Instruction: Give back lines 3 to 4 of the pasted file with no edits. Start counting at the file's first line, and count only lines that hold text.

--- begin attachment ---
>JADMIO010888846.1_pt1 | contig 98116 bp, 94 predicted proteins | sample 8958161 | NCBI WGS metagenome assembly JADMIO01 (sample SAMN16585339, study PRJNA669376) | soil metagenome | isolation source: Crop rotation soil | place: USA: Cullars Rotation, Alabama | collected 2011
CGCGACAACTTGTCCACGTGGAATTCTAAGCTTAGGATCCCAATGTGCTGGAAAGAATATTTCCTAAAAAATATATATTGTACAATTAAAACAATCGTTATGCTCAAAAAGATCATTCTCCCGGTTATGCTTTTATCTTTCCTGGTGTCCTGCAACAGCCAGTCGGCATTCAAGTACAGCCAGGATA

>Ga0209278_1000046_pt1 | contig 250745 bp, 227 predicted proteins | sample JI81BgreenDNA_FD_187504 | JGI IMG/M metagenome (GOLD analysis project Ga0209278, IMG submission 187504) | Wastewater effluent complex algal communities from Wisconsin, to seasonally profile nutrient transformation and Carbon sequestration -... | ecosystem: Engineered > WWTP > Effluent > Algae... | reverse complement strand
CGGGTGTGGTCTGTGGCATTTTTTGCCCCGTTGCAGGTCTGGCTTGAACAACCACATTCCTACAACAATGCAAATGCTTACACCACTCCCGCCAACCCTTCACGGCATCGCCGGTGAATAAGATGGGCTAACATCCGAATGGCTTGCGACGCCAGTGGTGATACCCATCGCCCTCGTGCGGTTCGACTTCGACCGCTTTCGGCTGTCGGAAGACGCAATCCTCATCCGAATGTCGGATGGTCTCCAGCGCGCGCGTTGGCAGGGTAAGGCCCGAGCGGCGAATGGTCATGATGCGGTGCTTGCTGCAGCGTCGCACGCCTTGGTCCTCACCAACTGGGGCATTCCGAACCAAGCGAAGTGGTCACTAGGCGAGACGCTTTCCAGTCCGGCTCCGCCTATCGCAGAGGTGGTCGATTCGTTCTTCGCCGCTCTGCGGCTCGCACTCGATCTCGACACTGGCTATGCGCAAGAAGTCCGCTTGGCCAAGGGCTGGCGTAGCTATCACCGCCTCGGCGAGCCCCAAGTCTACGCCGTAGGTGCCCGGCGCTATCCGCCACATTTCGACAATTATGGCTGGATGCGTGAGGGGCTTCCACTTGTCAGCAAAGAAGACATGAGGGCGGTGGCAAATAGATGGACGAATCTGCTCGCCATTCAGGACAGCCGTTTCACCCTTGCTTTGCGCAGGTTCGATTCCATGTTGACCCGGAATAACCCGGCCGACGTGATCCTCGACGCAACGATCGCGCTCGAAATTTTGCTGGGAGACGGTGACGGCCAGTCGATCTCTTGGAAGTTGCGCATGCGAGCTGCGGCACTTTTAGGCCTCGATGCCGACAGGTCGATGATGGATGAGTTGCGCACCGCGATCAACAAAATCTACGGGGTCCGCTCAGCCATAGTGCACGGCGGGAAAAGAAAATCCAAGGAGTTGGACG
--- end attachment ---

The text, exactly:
>Ga0209278_1000046_pt1 | contig 250745 bp, 227 predicted proteins | sample JI81BgreenDNA_FD_187504 | JGI IMG/M metagenome (GOLD analysis project Ga0209278, IMG submission 187504) | Wastewater effluent complex algal communities from Wisconsin, to seasonally profile nutrient transformation and Carbon sequestration -... | ecosystem: Engineered > WWTP > Effluent > Algae... | reverse complement strand
CGGGTGTGGTCTGTGGCATTTTTTGCCCCGTTGCAGGTCTGGCTTGAACAACCACATTCCTACAACAATGCAAATGCTTACACCACTCCCGCCAACCCTTCACGGCATCGCCGGTGAATAAGATGGGCTAACATCCGAATGGCTTGCGACGCCAGTGGTGATACCCATCGCCCTCGTGCGGTTCGACTTCGACCGCTTTCGGCTGTCGGAAGACGCAATCCTCATCCGAATGTCGGATGGTCTCCAGCGCGCGCGTTGGCAGGGTAAGGCCCGAGCGGCGAATGGTCATGATGCGGTGCTTGCTGCAGCGTCGCACGCCTTGGTCCTCACCAACTGGGGCATTCCGAACCAAGCGAAGTGGTCACTAGGCGAGACGCTTTCCAGTCCGGCTCCGCCTATCGCAGAGGTGGTCGATTCGTTCTTCGCCGCTCTGCGGCTCGCACTCGATCTCGACACTGGCTATGCGCAAGAAGTCCGCTTGGCCAAGGGCTGGCGTAGCTATCACCGCCTCGGCGAGCCCCAAGTCTACGCCGTAGGTGCCCGGCGCTATCCGCCACATTTCGACAATTATGGCTGGATGCGTGAGGGGCTTCCACTTGTCAGCAAAGAAGACATGAGGGCGGTGGCAAATAGATGGACGAATCTGCTCGCCATTCAGGACAGCCGTTTCACCCTTGCTTTGCGCAGGTTCGATTCCATGTTGACCCGGAATAACCCGGCCGACGTGATCCTCGACGCAACGATCGCGCTCGAAATTTTGCTGGGAGACGGTGACGGCCAGTCGATCTCTTGGAAGTTGCGCATGCGAGCTGCGGCACTTTTAGGCCTCGATGCCGACAGGTCGATGATGGATGAGTTGCGCACCGCGATCAACAAAATCTACGGGGTCCGCTCAGCCATAGTGCACGGCGGGAAAAGAAAATCCAAGGAGTTGGACG